Every director will eventually let you down. No matter how much you love their work or how ambitious and skilled they are, they will let you down. Nearly every director has at least one film that is either unbearable or that simply buckles under the weight of itself. “Public Enemies,” “1941,” “Jack,” even the masters have their worst films. Well, except for maybe Paul Thomas Anderson and Darren Aranofsky. So far. It’s going to really hurt when those guys finally make a movie that stinks.
My point is that “Waking Life” is simply not a good movie. And this stings just a little.
I’ll say this much, “Waking Life” is at the very least an ambitious and creatively unique piece of filmmaking. Richard Linklater swings for the fences with what he’s going for and on that front I have to give the guy as much credit as possible. I don’t know many directors who would attempt something like this, so points as always for being bold.
So what is “Waking Life”? It’s a lucid dream given physical form. It’s a fluid and surreal journey through a young man’s (Wiley Wiggins) subconscious. We’re never actually sure if the young man is asleep and still dreaming or if he ever actually wakes up.
Each scene is a new monologue or a discussion (usually between no more than two people) delving deep into philosophy. There is no story. No overarching plot. The young man is the only recurring character, but even he is not featured in every scene. It is a film largely without form, content to drift to and fro, in and out and every which way, philosophizing on topics of every nature.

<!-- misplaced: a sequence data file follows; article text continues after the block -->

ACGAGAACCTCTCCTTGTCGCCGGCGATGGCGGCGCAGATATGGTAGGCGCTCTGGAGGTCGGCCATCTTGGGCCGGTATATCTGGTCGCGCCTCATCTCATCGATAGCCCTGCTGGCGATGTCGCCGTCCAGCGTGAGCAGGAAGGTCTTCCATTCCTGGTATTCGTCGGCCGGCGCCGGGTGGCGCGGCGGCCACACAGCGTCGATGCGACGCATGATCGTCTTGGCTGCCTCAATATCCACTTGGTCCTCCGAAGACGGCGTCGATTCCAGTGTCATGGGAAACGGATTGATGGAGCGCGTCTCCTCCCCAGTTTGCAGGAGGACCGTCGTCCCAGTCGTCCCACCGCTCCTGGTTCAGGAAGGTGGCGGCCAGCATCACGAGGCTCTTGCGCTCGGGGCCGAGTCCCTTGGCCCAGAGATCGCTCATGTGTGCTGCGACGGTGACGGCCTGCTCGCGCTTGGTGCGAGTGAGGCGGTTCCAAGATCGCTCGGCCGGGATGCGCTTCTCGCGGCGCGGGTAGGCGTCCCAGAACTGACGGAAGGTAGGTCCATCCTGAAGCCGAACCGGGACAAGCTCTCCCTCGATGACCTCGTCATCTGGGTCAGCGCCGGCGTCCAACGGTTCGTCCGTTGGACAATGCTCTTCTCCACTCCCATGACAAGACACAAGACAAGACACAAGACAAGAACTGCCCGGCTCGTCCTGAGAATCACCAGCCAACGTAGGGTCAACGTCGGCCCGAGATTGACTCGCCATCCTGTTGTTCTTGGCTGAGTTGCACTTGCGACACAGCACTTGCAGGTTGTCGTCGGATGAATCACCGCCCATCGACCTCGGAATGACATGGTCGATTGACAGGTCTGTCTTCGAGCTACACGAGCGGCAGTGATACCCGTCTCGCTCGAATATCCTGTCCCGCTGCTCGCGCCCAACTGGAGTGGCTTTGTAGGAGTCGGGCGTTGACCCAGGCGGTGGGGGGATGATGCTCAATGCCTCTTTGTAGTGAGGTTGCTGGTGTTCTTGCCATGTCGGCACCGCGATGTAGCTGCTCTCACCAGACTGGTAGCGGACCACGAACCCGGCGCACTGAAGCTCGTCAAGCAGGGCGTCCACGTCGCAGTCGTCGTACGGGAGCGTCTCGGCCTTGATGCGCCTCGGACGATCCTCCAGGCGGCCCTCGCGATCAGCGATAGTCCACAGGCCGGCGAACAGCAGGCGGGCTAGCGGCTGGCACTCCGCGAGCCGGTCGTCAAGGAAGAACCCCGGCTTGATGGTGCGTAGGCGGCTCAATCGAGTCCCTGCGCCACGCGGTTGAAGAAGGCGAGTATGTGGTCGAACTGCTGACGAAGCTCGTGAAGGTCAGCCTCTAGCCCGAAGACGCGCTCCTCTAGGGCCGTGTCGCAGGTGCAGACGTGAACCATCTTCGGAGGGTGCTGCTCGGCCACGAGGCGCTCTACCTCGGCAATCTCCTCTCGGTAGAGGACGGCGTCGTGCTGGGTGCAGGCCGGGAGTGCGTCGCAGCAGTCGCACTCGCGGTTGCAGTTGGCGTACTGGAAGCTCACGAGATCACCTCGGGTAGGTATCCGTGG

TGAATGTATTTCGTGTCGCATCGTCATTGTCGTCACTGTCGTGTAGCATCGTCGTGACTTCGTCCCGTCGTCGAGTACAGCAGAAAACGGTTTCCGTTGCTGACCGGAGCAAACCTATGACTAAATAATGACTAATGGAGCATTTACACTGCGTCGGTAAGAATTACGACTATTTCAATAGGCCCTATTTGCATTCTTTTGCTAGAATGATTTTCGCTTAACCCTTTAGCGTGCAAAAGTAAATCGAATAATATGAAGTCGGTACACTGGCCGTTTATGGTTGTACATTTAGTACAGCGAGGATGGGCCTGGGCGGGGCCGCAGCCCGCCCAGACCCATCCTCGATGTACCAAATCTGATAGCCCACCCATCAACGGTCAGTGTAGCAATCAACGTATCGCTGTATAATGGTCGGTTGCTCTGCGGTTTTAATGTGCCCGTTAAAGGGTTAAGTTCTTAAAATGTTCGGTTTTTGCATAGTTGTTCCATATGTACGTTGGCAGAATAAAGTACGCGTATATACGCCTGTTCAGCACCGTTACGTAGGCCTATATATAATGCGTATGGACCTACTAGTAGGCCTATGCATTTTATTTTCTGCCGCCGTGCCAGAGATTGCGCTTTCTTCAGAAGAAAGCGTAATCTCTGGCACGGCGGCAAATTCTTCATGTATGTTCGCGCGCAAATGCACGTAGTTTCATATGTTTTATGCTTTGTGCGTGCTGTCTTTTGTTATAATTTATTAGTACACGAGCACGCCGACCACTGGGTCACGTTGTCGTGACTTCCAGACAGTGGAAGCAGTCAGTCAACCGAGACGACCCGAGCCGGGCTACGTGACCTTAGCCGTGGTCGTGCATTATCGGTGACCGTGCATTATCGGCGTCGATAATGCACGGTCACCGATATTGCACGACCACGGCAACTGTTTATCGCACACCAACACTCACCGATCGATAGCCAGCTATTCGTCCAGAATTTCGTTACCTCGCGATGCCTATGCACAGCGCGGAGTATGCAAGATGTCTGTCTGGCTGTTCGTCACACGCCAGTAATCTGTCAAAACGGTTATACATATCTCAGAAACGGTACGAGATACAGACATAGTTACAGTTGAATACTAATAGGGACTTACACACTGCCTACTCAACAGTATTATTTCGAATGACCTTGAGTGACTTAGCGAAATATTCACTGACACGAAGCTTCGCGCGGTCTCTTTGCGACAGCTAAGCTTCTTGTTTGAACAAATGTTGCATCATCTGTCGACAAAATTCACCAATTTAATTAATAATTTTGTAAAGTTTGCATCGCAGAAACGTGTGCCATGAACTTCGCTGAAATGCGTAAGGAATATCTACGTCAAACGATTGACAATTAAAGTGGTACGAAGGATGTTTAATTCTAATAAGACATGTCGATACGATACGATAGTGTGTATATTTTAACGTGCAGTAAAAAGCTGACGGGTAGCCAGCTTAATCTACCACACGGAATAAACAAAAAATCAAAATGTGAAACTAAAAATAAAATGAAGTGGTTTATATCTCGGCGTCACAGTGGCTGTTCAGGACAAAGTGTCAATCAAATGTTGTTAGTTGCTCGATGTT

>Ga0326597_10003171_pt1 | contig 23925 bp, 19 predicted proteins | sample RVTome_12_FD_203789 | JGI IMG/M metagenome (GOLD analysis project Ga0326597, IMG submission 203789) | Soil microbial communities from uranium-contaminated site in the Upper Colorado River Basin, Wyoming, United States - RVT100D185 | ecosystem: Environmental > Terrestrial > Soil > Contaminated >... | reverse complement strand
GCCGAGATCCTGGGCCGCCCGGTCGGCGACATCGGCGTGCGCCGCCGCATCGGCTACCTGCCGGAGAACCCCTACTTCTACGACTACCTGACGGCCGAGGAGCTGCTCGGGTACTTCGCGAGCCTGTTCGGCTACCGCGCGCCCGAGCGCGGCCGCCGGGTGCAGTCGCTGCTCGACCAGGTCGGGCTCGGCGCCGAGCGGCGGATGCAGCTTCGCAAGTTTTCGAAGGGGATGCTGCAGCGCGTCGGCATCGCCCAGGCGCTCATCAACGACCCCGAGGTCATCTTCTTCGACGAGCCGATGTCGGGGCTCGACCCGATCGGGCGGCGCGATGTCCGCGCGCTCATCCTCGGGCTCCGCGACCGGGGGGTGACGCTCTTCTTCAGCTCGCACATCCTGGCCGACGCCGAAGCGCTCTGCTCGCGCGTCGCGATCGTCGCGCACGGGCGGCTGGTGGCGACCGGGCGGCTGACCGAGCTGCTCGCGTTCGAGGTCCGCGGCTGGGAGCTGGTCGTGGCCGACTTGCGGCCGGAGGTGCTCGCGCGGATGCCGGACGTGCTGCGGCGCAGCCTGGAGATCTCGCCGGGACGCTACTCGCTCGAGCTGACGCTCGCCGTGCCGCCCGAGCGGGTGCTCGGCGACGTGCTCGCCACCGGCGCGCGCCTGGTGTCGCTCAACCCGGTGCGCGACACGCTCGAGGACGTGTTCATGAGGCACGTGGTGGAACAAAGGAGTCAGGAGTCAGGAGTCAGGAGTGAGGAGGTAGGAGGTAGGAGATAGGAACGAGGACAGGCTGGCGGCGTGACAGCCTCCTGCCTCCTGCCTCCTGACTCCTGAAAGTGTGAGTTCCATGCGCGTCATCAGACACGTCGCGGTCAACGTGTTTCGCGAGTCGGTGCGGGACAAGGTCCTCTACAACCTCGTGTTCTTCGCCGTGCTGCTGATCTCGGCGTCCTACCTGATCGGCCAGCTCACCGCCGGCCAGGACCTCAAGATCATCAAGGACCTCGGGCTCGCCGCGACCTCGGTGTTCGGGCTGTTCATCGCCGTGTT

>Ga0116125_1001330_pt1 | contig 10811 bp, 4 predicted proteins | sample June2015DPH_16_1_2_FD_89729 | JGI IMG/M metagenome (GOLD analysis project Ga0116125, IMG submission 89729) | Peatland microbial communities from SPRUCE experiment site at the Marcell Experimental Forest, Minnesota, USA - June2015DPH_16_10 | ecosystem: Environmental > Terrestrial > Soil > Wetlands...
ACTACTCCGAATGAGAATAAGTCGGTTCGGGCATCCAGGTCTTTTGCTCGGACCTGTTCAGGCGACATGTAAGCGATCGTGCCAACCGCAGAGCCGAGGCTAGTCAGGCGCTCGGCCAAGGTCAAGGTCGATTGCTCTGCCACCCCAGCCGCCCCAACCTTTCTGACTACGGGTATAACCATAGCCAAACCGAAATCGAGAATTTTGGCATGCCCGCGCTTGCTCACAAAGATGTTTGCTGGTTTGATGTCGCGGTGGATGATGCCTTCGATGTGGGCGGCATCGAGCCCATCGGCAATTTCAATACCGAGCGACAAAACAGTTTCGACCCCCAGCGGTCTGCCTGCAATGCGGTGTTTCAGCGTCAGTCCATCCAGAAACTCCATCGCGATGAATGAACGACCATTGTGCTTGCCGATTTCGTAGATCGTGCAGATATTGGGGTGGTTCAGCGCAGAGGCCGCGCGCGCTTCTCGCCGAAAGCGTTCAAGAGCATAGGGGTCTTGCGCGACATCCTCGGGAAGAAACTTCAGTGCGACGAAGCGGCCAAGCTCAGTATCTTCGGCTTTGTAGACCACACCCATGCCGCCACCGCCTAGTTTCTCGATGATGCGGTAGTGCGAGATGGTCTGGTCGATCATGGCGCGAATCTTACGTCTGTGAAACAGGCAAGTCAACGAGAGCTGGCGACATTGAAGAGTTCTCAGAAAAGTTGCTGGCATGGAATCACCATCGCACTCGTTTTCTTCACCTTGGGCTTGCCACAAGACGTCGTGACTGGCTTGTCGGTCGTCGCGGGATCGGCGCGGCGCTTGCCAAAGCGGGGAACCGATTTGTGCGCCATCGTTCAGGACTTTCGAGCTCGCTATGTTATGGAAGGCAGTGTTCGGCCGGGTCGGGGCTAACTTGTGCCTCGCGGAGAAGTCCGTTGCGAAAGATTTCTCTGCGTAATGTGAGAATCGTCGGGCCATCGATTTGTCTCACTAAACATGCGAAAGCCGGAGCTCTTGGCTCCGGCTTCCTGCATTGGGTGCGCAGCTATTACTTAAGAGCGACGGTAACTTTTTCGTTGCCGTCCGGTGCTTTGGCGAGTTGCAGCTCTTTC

What gives the film its dreamlike quality is the unique visual presentation. Linklater shot the entire film with handheld video cameras and real, flesh-and-blood actors, but spent about 15 months rotoscoping the live action, overlaying it with an animation style that essentially turns the “Waking Life” into the movie that does drugs for you.
But heady and visually distinct as it might be (Linklater would go on to use a similar style to great effect in his adaptation of “A Scanner Darkly”), “Waking Life” is simply an utter bore to get through. If this is what it’s like to drop mind-altering drugs and sit around rambling about philosophy for hours on end, I’m even more relieved than I thought that I never found time for that in college.
Look, it’s one thing to actually sit around and bounce deep ideas off your friends or acquaintances, but there’s such a disconnect here that I could never find myself engaged with any of the points or ideas being tossed about. Maybe the animation was too distracting or maybe I simply can’t be engaged in a philosophical discussion that either I’m not directly involved with or isn’t presented in an interesting narrative fashion.
The result is a film that seems like it should be more interesting than it actually is, which is a shame since I feel there’s actually some potential to be mined here in the way Linklater seems to want to explore the nature of lucid dreaming. Instead, we get a film that’s mostly just boring.
The only part I truly enjoyed was seeing Julie Delpy and Ethan Hawke appear briefly as their respective characters from “Before Sunrise,” which mostly just made me want to go back and rewatch that film.
Thankfully, though, Linklater’s sequel to “Before Sunrise,” “Before Sunset” is my next (and final) film in this series. I’ll have that review next week.
Every week, Entertainment Editor Stewart Smith brings a new entry in “Catching Up On…” an ongoing series attempting to fill in the gaps of his cinematic education.